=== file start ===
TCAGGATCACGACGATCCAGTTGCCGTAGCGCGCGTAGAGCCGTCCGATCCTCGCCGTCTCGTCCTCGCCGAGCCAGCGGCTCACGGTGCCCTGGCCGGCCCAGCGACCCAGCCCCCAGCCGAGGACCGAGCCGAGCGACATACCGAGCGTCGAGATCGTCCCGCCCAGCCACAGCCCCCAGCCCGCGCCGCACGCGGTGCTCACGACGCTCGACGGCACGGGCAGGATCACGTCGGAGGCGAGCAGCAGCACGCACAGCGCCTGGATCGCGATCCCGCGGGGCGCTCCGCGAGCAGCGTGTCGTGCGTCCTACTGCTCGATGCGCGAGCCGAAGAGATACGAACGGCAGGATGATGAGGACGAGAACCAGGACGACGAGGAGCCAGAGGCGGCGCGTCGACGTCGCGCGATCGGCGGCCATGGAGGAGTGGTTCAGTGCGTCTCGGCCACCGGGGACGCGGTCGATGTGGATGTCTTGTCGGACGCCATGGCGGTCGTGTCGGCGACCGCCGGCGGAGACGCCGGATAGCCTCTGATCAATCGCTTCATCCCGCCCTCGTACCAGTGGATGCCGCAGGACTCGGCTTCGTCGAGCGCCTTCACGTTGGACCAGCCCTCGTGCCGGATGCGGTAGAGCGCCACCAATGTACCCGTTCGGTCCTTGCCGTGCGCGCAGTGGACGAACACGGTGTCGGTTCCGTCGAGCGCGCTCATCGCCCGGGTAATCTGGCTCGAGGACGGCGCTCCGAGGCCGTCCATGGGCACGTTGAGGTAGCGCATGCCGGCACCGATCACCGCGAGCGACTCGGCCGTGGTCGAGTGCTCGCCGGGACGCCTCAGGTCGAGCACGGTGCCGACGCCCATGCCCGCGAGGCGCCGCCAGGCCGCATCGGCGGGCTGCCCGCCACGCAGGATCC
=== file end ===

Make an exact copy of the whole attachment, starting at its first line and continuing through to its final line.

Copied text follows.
TCAGGATCACGACGATCCAGTTGCCGTAGCGCGCGTAGAGCCGTCCGATCCTCGCCGTCTCGTCCTCGCCGAGCCAGCGGCTCACGGTGCCCTGGCCGGCCCAGCGACCCAGCCCCCAGCCGAGGACCGAGCCGAGCGACATACCGAGCGTCGAGATCGTCCCGCCCAGCCACAGCCCCCAGCCCGCGCCGCACGCGGTGCTCACGACGCTCGACGGCACGGGCAGGATCACGTCGGAGGCGAGCAGCAGCACGCACAGCGCCTGGATCGCGATCCCGCGGGGCGCTCCGCGAGCAGCGTGTCGTGCGTCCTACTGCTCGATGCGCGAGCCGAAGAGATACGAACGGCAGGATGATGAGGACGAGAACCAGGACGACGAGGAGCCAGAGGCGGCGCGTCGACGTCGCGCGATCGGCGGCCATGGAGGAGTGGTTCAGTGCGTCTCGGCCACCGGGGACGCGGTCGATGTGGATGTCTTGTCGGACGCCATGGCGGTCGTGTCGGCGACCGCCGGCGGAGACGCCGGATAGCCTCTGATCAATCGCTTCATCCCGCCCTCGTACCAGTGGATGCCGCAGGACTCGGCTTCGTCGAGCGCCTTCACGTTGGACCAGCCCTCGTGCCGGATGCGGTAGAGCGCCACCAATGTACCCGTTCGGTCCTTGCCGTGCGCGCAGTGGACGAACACGGTGTCGGTTCCGTCGAGCGCGCTCATCGCCCGGGTAATCTGGCTCGAGGACGGCGCTCCGAGGCCGTCCATGGGCACGTTGAGGTAGCGCATGCCGGCACCGATCACCGCGAGCGACTCGGCCGTGGTCGAGTGCTCGCCGGGACGCCTCAGGTCGAGCACGGTGCCGACGCCCATGCCCGCGAGGCGCCGCCAGGCCGCATCGGCGGGCTGCCCGCCACGCAGGATCC